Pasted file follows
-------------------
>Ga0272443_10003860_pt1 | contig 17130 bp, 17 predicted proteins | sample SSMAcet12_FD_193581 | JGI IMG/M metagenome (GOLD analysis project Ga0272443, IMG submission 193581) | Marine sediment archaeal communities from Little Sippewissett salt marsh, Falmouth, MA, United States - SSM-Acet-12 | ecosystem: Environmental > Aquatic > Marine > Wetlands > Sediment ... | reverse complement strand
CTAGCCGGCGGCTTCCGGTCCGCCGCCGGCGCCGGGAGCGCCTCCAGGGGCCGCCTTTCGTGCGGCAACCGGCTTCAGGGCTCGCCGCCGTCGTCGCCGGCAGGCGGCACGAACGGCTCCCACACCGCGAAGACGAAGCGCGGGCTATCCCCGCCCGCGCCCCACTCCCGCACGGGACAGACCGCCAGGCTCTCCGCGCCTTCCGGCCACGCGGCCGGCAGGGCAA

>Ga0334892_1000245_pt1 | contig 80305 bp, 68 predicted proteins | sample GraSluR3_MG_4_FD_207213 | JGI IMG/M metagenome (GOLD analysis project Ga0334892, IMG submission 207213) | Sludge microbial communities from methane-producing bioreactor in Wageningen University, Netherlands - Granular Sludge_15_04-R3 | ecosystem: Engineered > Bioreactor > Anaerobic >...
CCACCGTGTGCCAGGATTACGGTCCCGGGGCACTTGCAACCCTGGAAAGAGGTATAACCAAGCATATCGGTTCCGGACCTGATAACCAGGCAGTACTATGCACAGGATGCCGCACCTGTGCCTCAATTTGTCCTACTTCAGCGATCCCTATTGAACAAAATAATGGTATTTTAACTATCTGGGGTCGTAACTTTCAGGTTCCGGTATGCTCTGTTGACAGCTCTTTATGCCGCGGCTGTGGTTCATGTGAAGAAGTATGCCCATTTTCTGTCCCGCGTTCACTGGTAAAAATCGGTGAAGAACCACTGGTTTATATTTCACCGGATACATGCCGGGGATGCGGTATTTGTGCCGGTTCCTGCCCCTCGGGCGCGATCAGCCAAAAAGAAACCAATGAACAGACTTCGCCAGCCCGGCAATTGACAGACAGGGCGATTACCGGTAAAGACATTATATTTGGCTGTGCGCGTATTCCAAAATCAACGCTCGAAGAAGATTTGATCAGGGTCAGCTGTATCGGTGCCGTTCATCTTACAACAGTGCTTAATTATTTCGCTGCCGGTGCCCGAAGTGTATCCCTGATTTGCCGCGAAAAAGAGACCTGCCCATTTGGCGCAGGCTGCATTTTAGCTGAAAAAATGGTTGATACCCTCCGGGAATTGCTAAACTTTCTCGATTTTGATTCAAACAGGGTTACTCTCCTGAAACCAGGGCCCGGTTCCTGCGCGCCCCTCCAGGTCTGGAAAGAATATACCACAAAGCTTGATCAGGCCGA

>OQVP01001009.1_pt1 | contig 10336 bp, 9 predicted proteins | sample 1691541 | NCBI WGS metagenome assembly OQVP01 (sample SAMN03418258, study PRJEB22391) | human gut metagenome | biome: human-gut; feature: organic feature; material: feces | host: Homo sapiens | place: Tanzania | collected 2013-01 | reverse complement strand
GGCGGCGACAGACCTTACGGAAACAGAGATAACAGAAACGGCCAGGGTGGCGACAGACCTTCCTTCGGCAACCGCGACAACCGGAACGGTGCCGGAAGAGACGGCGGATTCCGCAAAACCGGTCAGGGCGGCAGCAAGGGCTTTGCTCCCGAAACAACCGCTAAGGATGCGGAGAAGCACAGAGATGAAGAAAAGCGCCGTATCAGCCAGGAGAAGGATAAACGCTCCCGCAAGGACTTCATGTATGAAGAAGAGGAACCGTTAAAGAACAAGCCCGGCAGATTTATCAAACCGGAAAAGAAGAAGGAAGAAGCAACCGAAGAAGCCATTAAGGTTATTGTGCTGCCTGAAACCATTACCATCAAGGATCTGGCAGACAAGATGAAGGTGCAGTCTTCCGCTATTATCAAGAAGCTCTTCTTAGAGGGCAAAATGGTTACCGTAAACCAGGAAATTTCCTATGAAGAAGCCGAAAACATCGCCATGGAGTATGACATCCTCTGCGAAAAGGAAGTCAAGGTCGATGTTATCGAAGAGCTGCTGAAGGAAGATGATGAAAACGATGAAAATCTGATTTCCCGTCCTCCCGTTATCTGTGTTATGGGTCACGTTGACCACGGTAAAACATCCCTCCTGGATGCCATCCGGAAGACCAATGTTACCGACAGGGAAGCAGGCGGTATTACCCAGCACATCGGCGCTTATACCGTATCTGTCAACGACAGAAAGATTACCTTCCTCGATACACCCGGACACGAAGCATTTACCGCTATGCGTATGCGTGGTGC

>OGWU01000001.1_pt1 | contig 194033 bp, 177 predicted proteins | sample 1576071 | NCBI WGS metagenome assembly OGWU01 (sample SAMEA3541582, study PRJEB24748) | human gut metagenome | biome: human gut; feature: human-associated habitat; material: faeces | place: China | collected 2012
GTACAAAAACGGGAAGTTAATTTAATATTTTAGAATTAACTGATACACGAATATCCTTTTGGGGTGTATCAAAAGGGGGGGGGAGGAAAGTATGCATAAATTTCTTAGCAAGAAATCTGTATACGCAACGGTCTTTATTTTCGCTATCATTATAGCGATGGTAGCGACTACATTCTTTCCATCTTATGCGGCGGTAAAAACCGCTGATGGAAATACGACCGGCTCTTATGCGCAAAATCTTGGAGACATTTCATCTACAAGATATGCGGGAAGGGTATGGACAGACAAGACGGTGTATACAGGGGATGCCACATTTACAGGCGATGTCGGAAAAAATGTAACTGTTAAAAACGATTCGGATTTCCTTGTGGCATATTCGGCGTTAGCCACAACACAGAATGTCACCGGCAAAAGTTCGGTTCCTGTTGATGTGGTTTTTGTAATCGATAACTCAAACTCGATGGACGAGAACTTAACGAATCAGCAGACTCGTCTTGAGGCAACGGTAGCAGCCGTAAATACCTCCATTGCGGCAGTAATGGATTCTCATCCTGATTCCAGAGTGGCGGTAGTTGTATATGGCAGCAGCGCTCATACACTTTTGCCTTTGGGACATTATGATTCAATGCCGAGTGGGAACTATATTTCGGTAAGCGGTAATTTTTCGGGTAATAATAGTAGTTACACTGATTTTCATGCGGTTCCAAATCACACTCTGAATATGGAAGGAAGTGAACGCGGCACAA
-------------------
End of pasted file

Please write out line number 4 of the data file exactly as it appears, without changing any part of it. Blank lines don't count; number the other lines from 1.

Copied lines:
CCACCGTGTGCCAGGATTACGGTCCCGGGGCACTTGCAACCCTGGAAAGAGGTATAACCAAGCATATCGGTTCCGGACCTGATAACCAGGCAGTACTATGCACAGGATGCCGCACCTGTGCCTCAATTTGTCCTACTTCAGCGATCCCTATTGAACAAAATAATGGTATTTTAACTATCTGGGGTCGTAACTTTCAGGTTCCGGTATGCTCTGTTGACAGCTCTTTATGCCGCGGCTGTGGTTCATGTGAAGAAGTATGCCCATTTTCTGTCCCGCGTTCACTGGTAAAAATCGGTGAAGAACCACTGGTTTATATTTCACCGGATACATGCCGGGGATGCGGTATTTGTGCCGGTTCCTGCCCCTCGGGCGCGATCAGCCAAAAAGAAACCAATGAACAGACTTCGCCAGCCCGGCAATTGACAGACAGGGCGATTACCGGTAAAGACATTATATTTGGCTGTGCGCGTATTCCAAAATCAACGCTCGAAGAAGATTTGATCAGGGTCAGCTGTATCGGTGCCGTTCATCTTACAACAGTGCTTAATTATTTCGCTGCCGGTGCCCGAAGTGTATCCCTGATTTGCCGCGAAAAAGAGACCTGCCCATTTGGCGCAGGCTGCATTTTAGCTGAAAAAATGGTTGATACCCTCCGGGAATTGCTAAACTTTCTCGATTTTGATTCAAACAGGGTTACTCTCCTGAAACCAGGGCCCGGTTCCTGCGCGCCCCTCCAGGTCTGGAAAGAATATACCACAAAGCTTGATCAGGCCGA